Network Working Group                                        D. Connolly
Internet-Draft                           World Wide Web Consortium (W3C)
Category: Informational                                         Aug 2007

HTML 5 rules for determining content types

Status: Internet-draft-to-be

I'm looking for a co-author to help route feedback from the IETF to the W3C HTML WG. @@

Please send comments to

$Revision: 1.1 $ of $Date: 2007-08-17 20:35:38 $


The HTTP specification[HTTP], in section 14.17 Content-Type, says The Content-Type entity-header field indicates the media type of the entity-body sent to the recipient.

The HTML 5 specification[HTML5] specifies an algorithm for determining content types based on widely deployed practices and software.

These specifications conflict in some cases. (@@ extract a test cases from Step 10 of Feed/HTML sniffing (part of detailed review of "Determining the type of a new resource in a browsing context"))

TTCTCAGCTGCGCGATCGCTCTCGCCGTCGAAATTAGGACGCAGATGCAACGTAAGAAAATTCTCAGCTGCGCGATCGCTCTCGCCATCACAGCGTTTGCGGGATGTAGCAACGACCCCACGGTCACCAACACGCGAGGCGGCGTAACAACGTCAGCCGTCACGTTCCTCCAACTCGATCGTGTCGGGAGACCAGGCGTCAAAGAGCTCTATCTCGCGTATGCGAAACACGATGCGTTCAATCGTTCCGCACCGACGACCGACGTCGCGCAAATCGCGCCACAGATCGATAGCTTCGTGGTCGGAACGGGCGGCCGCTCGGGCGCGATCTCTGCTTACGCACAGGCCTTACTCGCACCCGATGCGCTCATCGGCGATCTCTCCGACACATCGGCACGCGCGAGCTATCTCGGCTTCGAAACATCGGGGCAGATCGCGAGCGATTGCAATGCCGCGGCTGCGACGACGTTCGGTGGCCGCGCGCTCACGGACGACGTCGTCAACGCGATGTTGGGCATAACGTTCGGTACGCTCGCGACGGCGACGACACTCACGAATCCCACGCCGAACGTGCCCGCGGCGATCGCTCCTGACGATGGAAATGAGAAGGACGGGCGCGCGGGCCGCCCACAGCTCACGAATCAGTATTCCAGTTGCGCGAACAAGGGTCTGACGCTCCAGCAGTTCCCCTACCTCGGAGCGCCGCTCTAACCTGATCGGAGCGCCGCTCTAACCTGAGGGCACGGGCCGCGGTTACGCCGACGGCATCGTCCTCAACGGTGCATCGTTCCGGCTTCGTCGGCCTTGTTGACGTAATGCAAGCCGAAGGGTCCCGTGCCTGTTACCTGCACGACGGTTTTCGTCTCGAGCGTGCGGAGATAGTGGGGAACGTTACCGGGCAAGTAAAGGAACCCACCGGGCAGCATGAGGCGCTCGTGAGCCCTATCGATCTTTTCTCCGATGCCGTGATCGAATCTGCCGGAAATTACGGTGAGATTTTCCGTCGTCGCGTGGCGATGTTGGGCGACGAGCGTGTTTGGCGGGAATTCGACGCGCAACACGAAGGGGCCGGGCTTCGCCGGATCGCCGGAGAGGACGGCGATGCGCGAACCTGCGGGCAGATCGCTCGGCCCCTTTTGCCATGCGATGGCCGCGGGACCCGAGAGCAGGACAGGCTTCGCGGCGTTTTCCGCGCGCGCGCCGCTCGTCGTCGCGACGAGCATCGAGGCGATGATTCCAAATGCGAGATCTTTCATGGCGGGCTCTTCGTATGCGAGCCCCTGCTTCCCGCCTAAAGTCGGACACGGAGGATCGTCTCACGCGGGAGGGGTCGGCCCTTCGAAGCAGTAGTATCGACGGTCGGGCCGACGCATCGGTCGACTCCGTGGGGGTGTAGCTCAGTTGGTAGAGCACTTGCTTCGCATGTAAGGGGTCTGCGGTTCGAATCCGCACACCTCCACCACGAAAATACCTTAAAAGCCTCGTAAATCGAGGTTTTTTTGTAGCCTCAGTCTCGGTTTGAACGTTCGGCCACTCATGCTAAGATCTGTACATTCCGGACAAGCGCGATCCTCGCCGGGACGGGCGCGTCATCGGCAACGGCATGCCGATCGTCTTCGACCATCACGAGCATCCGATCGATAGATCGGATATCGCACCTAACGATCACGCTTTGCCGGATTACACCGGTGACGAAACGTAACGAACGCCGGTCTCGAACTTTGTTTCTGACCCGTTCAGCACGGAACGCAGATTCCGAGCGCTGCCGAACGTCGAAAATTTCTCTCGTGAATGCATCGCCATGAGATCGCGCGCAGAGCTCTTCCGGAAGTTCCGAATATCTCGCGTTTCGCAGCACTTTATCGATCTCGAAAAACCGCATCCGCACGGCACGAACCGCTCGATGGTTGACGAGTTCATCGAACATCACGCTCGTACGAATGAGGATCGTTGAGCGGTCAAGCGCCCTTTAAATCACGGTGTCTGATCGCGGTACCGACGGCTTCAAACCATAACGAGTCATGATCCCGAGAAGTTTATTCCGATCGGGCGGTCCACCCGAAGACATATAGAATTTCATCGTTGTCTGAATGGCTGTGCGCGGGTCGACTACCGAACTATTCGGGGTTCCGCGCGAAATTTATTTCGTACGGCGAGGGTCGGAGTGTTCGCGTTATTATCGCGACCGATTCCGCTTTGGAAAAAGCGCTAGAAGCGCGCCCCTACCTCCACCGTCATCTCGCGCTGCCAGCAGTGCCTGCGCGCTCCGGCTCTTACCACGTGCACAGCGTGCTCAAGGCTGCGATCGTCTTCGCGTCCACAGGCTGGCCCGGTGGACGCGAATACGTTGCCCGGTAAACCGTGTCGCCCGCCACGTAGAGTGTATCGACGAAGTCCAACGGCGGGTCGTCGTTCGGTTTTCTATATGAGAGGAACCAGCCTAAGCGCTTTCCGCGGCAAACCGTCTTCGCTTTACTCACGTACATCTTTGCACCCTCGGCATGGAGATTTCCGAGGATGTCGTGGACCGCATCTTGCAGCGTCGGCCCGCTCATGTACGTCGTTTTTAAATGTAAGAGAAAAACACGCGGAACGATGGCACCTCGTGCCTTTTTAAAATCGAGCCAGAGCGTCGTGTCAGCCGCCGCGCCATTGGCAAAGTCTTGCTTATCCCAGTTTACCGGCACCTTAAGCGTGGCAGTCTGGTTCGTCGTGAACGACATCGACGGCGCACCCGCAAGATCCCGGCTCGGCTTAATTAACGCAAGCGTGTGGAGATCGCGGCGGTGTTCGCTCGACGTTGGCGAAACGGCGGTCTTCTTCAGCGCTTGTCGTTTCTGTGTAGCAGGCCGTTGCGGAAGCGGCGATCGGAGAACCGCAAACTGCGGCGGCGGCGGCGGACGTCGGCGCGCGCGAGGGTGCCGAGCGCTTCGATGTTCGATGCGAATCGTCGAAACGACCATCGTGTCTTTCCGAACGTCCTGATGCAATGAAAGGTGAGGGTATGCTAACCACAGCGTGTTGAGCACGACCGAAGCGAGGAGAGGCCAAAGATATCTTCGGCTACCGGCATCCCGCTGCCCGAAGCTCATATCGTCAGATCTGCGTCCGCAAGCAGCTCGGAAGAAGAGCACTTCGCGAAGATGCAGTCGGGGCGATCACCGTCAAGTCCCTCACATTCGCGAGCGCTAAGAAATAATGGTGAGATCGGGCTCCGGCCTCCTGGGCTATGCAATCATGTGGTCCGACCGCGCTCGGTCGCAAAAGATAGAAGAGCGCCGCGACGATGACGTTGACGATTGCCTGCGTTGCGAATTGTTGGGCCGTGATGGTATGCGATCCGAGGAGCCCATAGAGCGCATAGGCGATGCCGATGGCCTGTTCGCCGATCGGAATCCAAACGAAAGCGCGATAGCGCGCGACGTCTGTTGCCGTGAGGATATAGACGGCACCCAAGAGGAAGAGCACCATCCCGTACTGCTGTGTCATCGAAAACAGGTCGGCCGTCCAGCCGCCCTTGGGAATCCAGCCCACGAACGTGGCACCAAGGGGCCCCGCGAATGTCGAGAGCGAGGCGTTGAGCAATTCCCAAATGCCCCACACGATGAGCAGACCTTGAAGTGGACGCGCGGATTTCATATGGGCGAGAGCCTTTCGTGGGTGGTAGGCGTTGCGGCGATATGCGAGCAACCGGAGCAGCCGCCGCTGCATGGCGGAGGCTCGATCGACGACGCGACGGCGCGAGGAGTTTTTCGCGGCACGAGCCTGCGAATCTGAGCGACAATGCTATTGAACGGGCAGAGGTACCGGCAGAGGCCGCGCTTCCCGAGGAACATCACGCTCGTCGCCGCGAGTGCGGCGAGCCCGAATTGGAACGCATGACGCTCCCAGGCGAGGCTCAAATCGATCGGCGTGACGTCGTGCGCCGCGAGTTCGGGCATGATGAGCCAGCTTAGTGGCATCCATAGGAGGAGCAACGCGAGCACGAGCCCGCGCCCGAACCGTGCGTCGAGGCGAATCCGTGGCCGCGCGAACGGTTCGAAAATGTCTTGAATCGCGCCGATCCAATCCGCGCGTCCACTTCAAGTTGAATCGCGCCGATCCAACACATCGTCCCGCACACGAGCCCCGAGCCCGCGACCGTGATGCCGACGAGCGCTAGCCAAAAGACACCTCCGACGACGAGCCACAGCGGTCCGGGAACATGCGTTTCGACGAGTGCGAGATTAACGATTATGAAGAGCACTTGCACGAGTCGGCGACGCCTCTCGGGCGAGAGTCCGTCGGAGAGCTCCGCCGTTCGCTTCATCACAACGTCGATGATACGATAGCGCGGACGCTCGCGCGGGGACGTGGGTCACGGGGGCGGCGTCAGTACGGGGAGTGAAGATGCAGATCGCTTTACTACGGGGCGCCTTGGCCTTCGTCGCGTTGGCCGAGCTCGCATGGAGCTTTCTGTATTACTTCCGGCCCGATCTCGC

According to a straightforward architecture for content types in the Web[META], the HTTP specification should suffice and the HTML 5 specification need not specify another algorithm. But that architecture assumes that Web publishers (server adminstrators and content developers) reliably label content. Observing that labelling by Web publishers is widely unreliable, and software that works around these problems is widespread, the choices seem to be:

While the second option is unappealing, the first option seems infeasible.

The IETF community is invited to review the details of the HTML 5 algorithm in detail.



@@more context; meanwhile, see: Step 10 of Feed/HTML sniffing (part of detailed review of "Determining the type of a new resource in a browsing context") 17 Aug 007.

Jim Davis for his HTML->internet-draft tool (Makefile). Also keeping an eye on Transforming RFC2629-formatted XML through XSLT, but still grumpy that that format is so arbitrarily different from HTML.

ietf-xml-mime mailing list

Author's Address

Daniel W. Connolly
World Wide Web Consortum (W3C)
32 Vassar Street Cambridge, MA 02139, U.S.A.


HTML 5, work in progress 10 August 2007, Hickson and Hyatt, eds.
Hypertext Transfer Protocol -- HTTP/1.1 RFC2616 June 1999
Authoritative Metadata, W3C TAG April 2006